Wednesday, April 11, 2012

Normal is boring, right? RIGHT???

So I am officially giving up home-based feeding therapy. My child will starve himself rather than eat pizza without pepperoni. He cried last night when I asked him to try a french fry. Going to other friend's houses is dicey: if they have little tiny ones I can usually count on there being something for Sam to eat, but otherwise I haul in my own food for him, mostly consisting of macaroni and cheese packets.

The constant fighting to try to get him to try new foods is exhausting, and it doesn't seem to be working. I've tried "chaining" food, and we make no progress. We were making some good progress with tolerating new vegetables on the plate, but it pretty much stopped there. I could get him up to licking the new food but no further.

It's the anxiety around food that is worrisome to me. He's not just picky--he has a clearly defined set of allowable and non-allowable foods, and attempts to add to that list bring about some pretty severe reactions. I know that lots of parents think you can just ask them to try a new food and as long as you keep presenting it that everything will work out, but dude. We are not there. We haven't been there. We've been working towards that for like, four years. And I. Give. Up. I am out of my depth with this.

Sam has an evaluation for occupational therapy in May, and they assured me that feeding therapy can be part of that. I've always thought he doesn't have sensory issues informing his feeding problems, because texture doesn't seem to be a problem for him. But there is something off about his reaction to food, and man. I just want someone professional to either say "This is all in your head, he's a picky eater and he'll grow out of it and he's fine" or "Yeah, you're right, he needs some help with this issue and here are the tactics we can use to help him."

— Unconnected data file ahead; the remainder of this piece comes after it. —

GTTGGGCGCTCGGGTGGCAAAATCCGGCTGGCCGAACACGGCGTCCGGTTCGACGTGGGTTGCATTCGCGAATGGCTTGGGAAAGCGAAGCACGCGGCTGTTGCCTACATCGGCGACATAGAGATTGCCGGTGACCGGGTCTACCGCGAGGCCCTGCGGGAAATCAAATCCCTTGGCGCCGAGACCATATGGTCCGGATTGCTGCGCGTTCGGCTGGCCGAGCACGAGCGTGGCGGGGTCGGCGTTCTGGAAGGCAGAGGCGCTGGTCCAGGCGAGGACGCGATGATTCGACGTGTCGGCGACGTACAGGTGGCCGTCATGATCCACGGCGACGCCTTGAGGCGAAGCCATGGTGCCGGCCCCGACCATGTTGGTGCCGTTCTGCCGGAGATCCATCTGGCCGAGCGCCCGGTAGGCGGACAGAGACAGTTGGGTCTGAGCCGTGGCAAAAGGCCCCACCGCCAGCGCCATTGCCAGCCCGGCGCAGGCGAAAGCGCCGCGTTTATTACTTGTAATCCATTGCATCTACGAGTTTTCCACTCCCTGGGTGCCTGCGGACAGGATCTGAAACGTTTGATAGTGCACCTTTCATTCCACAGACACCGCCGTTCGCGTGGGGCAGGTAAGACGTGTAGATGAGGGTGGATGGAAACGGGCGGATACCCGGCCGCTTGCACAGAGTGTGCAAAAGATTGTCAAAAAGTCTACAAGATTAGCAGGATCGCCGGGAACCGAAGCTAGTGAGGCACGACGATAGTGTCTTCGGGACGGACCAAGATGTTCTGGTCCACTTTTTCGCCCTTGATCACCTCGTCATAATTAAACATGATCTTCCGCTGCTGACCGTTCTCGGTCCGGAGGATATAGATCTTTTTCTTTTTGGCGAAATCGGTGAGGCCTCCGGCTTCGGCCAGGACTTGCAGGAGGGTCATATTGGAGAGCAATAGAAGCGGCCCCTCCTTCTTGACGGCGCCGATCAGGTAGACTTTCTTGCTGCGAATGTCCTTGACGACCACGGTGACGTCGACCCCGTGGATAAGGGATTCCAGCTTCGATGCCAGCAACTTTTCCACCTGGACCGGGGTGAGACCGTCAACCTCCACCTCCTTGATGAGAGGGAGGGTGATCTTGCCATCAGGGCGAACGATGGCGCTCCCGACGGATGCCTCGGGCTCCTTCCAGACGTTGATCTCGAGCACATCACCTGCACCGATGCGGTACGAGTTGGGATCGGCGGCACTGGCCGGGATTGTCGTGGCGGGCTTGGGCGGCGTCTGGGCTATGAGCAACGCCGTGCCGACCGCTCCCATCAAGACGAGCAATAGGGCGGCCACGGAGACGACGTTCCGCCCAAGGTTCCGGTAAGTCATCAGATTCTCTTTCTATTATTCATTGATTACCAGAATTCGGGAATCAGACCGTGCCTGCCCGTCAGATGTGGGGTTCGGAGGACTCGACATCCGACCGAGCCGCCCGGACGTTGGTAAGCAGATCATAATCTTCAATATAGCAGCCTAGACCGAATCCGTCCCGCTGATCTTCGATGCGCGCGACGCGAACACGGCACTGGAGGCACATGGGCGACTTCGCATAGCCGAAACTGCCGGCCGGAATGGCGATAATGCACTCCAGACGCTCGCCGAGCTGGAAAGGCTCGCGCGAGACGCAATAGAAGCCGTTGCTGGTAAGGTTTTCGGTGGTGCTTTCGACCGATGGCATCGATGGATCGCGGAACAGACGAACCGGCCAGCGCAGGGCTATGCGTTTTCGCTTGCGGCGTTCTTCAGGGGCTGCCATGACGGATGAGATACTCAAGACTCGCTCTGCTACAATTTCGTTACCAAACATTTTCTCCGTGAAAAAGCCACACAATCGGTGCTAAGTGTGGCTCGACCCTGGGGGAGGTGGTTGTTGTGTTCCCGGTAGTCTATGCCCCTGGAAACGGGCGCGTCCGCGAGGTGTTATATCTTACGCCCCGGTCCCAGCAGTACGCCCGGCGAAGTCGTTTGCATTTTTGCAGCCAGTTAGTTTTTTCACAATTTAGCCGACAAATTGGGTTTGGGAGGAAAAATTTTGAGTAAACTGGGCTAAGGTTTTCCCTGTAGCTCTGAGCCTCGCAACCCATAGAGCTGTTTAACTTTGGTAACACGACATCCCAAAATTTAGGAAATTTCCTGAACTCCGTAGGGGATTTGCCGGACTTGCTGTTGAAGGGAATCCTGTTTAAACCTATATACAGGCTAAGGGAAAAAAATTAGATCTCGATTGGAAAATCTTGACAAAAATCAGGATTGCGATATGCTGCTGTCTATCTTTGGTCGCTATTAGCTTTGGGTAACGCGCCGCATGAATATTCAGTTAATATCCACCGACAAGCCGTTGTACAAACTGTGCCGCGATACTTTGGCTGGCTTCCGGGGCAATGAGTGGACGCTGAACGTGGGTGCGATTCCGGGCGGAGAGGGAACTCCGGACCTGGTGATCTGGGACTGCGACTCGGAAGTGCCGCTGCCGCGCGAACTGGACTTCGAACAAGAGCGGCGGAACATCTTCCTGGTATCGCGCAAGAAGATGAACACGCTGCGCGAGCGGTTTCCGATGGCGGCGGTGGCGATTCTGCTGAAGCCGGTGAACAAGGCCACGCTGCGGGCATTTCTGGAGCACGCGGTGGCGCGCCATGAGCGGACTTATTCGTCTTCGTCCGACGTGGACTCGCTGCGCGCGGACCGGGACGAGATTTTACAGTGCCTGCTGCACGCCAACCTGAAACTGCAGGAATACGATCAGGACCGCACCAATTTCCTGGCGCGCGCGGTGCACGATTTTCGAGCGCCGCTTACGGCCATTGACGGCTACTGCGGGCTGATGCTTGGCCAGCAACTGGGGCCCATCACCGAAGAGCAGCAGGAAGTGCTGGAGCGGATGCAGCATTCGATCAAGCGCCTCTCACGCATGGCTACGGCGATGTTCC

Part of having a kid with special needs is you start to see everything through the special needs filter. Is he just a picky eater who gets dramatic about being asked to try new foods or does he have Food Issues? Is he just a kid who laughs at things that aren't that funny or is it Inappropriate Laughter? Does he just like to dance and contort his body or is he Having Sensory and Proprioceptive Issues? Sometimes I feel like I don't even know what "normal" looks like anymore.

I'm really looking forward to getting him into OT so we can figure out what we need to work on with him and what is just a normal part of being four.

Tuesday, April 10, 2012

Oh hai.

So instead of blogging I've been editing academic dissertations, which is evidently my new job. I've been trying to build up a freelance business for a while now and I feel like I'm starting to reach a tipping point where I can actually say "Why yes, I'm a freelance editor specializing in dissertations" rather than just every so often editing a dissertation for a friend of a friend. It's kind of awesome, because I love editing, and it is nice to have a little extra income, and it does my ego good to be considered an actual editor adult-type person. But on the other hand, being a Work Out of Home Mom kind of sucks. I like using my brain, I  like that my son sees me doing some productive work and sees me being a professional, but I hate spending so much time ignoring him while I try to meet a deadline. Clearly I need to do some work on finding balance with that. I try to do most of my editing while he's in school or on weekends or after he's in bed, but there inevitably comes the days when I'm trying to wrap up a job and the poor child is plunked in front of the television for four straight hours.

Yesterday I just threw him out in the backyard with a squirt bottle full of water and some kid-sized gardening tools and let him do his thang. It was great. He came in covered in dirt and starving. I'm hoping with the gorgeous weather we've been having that I'll be able to exercise this option considerably more frequently than the tv option.

Today he goes back to preschool after his weeklong spring break, and we'll see how that goes. We've been doing a lot of work on "good choices vs bad choices," which is something he really seems to respond to. Although he's been telling me that he's going to make bad choices and then change them into good choices. I'm trying to figure out a way to communicate that while it is always okay to make mistakes and that it is wonderful to catch yourself in the middle of a mistake and change course, it is not acceptable to set out to make a bad choice. Sigh. This kid is too smart for his own good sometimes. He can always find the loophole in any rule.